Fike family establishes scholarship for students in IVCC’s Center for Accessibility and Neurodiversity

Scholarship honors Fike’s advocacy for people with disabilities

Donald Fike and his family have established a scholarship fund for students served by the Center for Accessibility and Neurodiversity. Fike, who is shown here with Illinois Valley Community College Foundation Executive Director Tracy Beattie, has been a leading advocate for people with disabilities in Illinois and the Illinois Valley.

The Fike family has established a $60,000 fund to provide scholarships to students participating in Illinois Valley Community College’s Center for Accessibility and Neurodiversity.

The Donald Fike Family Scholarship honors Fike’s advocacy for people with disabilities. Fike was the first executive director of the Horizon House of Illinois Valley and later launched a business in Galesburg that developed housing for people with disabilities and senior citizens.

He remains a leading advocate for zoning laws regarding housing for people with disabilities, advocacy that led to the first federal test case regarding amendments to the Fair Housing Act.

During his nine years at Horizon House, Fike established a work activity center, a sheltered workshop, various residential programs and a summer program for kids. He also worked with La Salle-Peru High School to establish the first program in the state in which people identified as trainable mentally handicapped (a term used at the time) received regular high school diplomas.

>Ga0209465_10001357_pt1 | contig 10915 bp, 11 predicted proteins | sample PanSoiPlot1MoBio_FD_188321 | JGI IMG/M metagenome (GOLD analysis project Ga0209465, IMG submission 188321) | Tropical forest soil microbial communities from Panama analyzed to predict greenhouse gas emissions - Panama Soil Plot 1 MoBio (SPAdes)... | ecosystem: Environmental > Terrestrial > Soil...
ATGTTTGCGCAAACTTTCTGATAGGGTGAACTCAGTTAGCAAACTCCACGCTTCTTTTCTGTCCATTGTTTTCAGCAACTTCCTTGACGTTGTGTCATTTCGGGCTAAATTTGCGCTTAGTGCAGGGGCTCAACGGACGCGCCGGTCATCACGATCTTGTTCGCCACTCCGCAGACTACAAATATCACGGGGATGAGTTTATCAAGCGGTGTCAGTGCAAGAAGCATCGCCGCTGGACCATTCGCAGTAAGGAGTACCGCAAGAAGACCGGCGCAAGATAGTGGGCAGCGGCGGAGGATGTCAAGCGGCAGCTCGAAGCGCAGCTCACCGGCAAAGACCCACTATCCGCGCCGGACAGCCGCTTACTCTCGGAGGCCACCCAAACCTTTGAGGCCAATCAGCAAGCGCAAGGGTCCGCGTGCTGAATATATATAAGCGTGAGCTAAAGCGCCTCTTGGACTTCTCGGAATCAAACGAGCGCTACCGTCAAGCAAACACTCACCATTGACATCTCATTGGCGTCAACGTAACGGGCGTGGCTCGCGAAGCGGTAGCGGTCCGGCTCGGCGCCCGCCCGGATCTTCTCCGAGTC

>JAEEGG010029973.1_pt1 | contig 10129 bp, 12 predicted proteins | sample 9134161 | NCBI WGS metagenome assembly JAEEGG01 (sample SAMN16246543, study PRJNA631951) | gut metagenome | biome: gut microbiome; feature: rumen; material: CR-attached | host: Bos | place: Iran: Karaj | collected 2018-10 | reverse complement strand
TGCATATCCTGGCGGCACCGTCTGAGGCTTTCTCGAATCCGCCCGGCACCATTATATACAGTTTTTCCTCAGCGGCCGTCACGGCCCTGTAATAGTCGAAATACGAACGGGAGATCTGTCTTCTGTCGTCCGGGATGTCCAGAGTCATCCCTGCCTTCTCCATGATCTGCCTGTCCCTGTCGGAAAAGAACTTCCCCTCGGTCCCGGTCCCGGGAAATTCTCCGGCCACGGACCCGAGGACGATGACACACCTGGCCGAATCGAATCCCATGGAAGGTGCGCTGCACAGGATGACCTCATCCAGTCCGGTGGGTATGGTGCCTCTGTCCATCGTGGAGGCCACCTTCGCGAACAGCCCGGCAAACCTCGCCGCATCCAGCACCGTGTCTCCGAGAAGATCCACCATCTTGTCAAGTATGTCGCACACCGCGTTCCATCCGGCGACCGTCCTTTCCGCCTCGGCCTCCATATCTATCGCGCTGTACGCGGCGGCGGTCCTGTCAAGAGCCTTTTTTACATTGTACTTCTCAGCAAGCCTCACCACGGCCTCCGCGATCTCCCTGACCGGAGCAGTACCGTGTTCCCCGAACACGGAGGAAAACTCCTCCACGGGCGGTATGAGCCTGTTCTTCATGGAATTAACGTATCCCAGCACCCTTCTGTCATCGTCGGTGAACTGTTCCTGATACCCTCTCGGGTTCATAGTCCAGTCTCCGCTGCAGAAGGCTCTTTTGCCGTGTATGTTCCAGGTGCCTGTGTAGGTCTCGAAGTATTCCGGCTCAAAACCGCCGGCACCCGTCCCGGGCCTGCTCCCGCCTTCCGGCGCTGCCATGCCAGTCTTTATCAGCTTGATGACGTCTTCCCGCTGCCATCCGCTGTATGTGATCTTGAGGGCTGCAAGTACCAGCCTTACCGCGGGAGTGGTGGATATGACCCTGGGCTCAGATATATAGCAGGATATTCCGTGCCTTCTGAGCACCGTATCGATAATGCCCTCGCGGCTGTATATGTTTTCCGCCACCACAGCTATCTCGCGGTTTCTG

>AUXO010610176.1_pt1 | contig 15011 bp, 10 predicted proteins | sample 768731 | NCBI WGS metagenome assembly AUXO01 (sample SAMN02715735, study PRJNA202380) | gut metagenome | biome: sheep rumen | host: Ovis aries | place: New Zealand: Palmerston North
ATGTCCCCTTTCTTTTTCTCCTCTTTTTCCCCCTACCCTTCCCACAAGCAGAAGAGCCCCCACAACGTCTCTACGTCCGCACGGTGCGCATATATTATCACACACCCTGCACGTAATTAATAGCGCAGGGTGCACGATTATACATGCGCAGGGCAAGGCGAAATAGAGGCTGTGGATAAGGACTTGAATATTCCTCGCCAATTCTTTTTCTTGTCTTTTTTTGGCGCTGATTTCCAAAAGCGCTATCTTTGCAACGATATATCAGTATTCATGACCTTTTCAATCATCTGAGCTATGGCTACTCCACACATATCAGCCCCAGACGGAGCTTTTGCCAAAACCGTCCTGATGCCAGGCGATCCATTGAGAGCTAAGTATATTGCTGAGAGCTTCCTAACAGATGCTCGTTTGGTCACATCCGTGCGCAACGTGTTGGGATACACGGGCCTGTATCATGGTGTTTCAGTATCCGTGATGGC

“This scholarship will honor and continue Don’s lifetime work to improve the lives of people with disabilities. IVCC students who participate in the Center for Accessibility and Neurodiversity will receive support for years to come,” said Tracy Beattie, executive director of the IVCC Foundation.

The scholarship will help strengthen ghe Center for Accessibility and Neurodiversity’s mission of empowering diverse learners.

“Awards that are dedicated to this group of students help them see that diversity is valued and difference is embraced,” coordinator Tina Hardy said. “Being awarded a scholarship is a vote of confidence that can help students see their possibilities, increase their motivation and encourage them to move more readily toward their dreams.”

Annually, between 150 and 200 students receive services – accommodations, coaching, strategy instruction, and resource referrals – that help them find support and encouragement for reaching their academic and personal goals. Students with physical, sensory, cognitive and mental health diagnoses that create barriers to the educational process are served through the office.

Fike is a native of Tonica and graduate of IVCC.

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